Wednesday, October 16, 2013

Day 133


October 16, 2013


Day 133


It is firmly fall now.  Summer has completely faded away.  If Paul were alive, he would have built the first fire in the woodburner already.  That event, the first of the season, always filled him with glee for some reason.  All the credit card offers and Ben’s Social Security statements that I’d been stuffing into the woodburner for months would be gone with that first fire.  We’re going to heat with wood this year.  But since we’re about to move it to the basement, we’ve decided to just use the furnace for now – set at a ridiculously low temperature.  If I didn’t know better, I’d think Will is eyeing my life insurance policy and hoping that I’ll freeze to death in my bed some night soon…Life is too short to be this cold during the duration.  I’m going to have to figure out how to set that thermostat myself – at temperature levels more suited to the warm blooded than  to amphibians.


I feel kind of bad that it is autumn.  Paul isn’t here.  Just like when I turned the calendar over to July after June, now we’ve rolled into a new season – without him.  For the rest of my life this will happen over and over again. 


Today the pain is sharp – like white hot daggers poking at my heart. Other days it’s just a presence located in the pit of my belly.  Today it migrated north, though.


But God (there’s my favorite phrase again!) sends encouragement when I most need it.  I had just typed those words when my friend, Don, arrived at my house.  I remember writing about the chairs Paul had brought home the night of his death.  They were old 1950s fan-back metal chairs – severely rusted and coated with numerous layers of paint.  Paul was so tickled at his find, though, knowing how pleased I’d be and promised me that he’d sand them and paint them whatever color I liked.  After Paul’s death, Don implored me to let him take on that project.  I was more than happy to agree.  Tonight Don brought me the first completed chair – new bolts, sanded, and now a cheerful fire-engine red.  His wife sent me a goody bag full of scrapbooking supplies and a sweet card…and a Willow Tree figurine which made me smile.


It made me smile because I’ve always loved the simplicity of the Willow Tree line.  But I don’t have a single piece.  It’s never bothered me.  But just a couple of weekends ago at the craft fair one vendor had Willow Tree pieces and I found myself admiring them once again, even wondering if they had something for someone in my situation.  I didn’t buy, but laughingly thought to myself, “Well, maybe sometime, someone will buy one for me!” and thought nothing more of it.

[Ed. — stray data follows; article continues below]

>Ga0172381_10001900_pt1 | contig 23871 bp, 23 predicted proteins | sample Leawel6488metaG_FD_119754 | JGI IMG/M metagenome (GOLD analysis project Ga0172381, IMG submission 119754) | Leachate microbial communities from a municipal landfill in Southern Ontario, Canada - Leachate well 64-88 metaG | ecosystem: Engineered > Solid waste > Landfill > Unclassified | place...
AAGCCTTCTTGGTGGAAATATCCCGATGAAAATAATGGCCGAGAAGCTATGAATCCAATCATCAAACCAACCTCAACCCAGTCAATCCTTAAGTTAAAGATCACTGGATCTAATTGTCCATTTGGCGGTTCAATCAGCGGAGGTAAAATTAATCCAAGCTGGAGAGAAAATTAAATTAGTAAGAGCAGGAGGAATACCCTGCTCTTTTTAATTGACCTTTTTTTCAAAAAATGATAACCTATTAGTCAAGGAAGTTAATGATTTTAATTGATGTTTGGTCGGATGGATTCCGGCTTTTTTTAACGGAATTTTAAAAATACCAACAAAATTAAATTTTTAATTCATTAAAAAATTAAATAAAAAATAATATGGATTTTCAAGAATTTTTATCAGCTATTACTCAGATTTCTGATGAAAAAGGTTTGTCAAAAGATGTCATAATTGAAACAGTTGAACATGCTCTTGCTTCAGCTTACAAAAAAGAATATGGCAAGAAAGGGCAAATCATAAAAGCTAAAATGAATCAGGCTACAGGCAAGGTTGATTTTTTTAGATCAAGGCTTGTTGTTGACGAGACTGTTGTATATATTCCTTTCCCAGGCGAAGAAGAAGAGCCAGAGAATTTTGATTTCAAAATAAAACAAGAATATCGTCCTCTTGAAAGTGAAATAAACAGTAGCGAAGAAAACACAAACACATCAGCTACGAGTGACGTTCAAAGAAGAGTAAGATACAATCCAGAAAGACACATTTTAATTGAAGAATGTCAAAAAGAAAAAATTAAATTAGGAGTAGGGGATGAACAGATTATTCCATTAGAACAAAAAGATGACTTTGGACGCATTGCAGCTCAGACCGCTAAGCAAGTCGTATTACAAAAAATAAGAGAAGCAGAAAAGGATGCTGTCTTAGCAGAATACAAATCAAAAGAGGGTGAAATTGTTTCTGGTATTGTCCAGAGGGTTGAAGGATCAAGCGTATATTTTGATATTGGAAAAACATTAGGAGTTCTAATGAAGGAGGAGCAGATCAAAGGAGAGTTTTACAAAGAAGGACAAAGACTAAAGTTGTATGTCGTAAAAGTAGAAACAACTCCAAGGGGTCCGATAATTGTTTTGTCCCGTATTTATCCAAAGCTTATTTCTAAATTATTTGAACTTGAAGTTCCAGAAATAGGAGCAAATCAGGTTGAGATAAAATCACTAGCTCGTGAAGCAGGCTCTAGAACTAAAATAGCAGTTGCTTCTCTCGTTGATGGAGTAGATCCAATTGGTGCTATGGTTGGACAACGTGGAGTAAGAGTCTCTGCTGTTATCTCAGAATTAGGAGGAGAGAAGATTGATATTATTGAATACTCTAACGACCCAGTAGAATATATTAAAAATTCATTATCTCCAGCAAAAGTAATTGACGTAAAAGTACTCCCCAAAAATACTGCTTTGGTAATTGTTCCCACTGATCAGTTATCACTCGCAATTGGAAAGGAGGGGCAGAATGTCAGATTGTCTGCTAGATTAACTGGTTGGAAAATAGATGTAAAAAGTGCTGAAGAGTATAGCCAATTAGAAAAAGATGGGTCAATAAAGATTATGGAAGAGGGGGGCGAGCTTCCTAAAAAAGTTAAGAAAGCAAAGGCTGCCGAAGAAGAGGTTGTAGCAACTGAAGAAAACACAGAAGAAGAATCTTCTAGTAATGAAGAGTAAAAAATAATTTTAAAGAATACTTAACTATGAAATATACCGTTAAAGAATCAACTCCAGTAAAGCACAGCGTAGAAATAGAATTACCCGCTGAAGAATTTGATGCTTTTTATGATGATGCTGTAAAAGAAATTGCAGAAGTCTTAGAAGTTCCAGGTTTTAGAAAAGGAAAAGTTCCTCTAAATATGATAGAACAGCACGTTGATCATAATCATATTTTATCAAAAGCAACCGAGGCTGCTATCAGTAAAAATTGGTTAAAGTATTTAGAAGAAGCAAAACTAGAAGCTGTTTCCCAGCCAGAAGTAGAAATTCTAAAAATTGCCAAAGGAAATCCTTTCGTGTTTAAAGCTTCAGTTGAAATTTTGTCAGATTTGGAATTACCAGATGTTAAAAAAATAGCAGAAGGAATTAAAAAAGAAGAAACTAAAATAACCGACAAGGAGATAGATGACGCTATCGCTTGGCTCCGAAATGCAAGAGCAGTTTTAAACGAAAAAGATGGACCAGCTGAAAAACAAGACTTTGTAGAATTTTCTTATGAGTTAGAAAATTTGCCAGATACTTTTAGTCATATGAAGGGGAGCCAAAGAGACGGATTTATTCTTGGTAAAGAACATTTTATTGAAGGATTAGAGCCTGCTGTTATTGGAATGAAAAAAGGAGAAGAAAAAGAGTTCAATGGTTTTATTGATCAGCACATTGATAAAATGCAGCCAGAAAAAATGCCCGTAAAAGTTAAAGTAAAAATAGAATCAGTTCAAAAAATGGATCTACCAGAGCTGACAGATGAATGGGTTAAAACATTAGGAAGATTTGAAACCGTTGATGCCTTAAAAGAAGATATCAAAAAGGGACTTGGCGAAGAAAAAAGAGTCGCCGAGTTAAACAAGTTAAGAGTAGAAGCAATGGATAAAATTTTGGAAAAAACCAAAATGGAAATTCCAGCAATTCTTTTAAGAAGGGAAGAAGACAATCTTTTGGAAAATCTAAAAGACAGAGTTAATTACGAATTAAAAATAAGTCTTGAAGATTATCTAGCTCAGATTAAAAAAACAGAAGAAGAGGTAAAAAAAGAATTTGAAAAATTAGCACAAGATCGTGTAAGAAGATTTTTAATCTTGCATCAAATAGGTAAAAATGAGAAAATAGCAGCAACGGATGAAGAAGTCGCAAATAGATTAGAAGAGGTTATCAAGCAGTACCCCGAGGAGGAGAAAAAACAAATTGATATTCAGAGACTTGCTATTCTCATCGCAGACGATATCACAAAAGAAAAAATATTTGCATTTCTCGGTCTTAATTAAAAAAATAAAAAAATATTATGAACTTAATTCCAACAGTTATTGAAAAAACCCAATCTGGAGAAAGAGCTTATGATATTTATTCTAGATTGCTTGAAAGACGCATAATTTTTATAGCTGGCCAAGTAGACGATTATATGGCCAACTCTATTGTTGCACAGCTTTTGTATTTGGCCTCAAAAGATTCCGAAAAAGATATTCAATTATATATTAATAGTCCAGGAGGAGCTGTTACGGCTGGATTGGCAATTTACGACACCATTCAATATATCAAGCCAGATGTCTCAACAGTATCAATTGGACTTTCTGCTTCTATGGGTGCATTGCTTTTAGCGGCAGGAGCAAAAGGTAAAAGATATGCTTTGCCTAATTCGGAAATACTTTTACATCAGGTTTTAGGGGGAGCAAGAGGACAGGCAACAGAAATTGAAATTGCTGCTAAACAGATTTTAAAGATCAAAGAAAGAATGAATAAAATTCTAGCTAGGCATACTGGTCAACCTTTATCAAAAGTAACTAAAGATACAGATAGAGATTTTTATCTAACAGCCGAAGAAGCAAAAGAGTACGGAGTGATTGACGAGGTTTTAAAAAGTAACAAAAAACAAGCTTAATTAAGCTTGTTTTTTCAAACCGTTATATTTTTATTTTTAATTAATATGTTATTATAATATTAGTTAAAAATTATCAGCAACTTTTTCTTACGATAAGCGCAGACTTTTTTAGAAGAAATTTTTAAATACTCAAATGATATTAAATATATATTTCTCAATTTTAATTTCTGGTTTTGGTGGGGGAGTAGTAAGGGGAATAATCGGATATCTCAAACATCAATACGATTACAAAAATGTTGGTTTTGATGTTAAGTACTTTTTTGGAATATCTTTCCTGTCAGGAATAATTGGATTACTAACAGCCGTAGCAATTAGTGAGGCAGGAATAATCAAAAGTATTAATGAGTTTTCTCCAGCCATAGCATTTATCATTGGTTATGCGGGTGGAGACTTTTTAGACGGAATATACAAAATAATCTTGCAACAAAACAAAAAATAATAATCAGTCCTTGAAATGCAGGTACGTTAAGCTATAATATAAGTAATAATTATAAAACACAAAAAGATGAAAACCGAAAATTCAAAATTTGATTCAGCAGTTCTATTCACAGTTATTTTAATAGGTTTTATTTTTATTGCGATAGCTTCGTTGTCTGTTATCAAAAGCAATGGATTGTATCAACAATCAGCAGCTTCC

Until tonight.



Well, what else is going on in my world?  I now have 40 lbs of chicken in my new freezer.  Today was my first Zaycon pick-up.  A friend of mine in Arizona first told me about this company that sells bulk foods below retail price.  I was interested enough to look them up and to sign up for their news alerts.  But at the time they didn’t come to Des Moines.  But a month or so ago I got an email from them letting me know they were coming!  So today I got up at 6 (horrible time of morning) so I could drive up to Ankeny to get my chicken.  They had called me Mon. and asked if I would be willing to help with the distribution.  In return, they’d give me some credits to use toward my next purchase.  That’s why I had to get up so early.  Only – they didn’t need my help.  And that’s good because I discovered that a 40 lb box of chicken is really heavy!  My hip started causing me some severe pain a couple of days ago, although it is doing better now.  I’m really dubious I could have handled lifting those heavy boxes.  I was so tickle by my chicken though!  As soon as I got home I got out a heavy duty knife and started whacking up those breasts and dividing them into 3 lb bags.  I’ll be interested to see how long they last, if one box is enough to last me until the next chicken event in 6 months, or if I really need to be ordering two at a time.  Next Friday I get my bacon.


The other day I overheard Sam complaining to Lizzie after she had simply asked him to get her a straw off the counter, “You just want me to be your slave, don’t you!”  So-o-o…we had a little talk about what service to one another really means…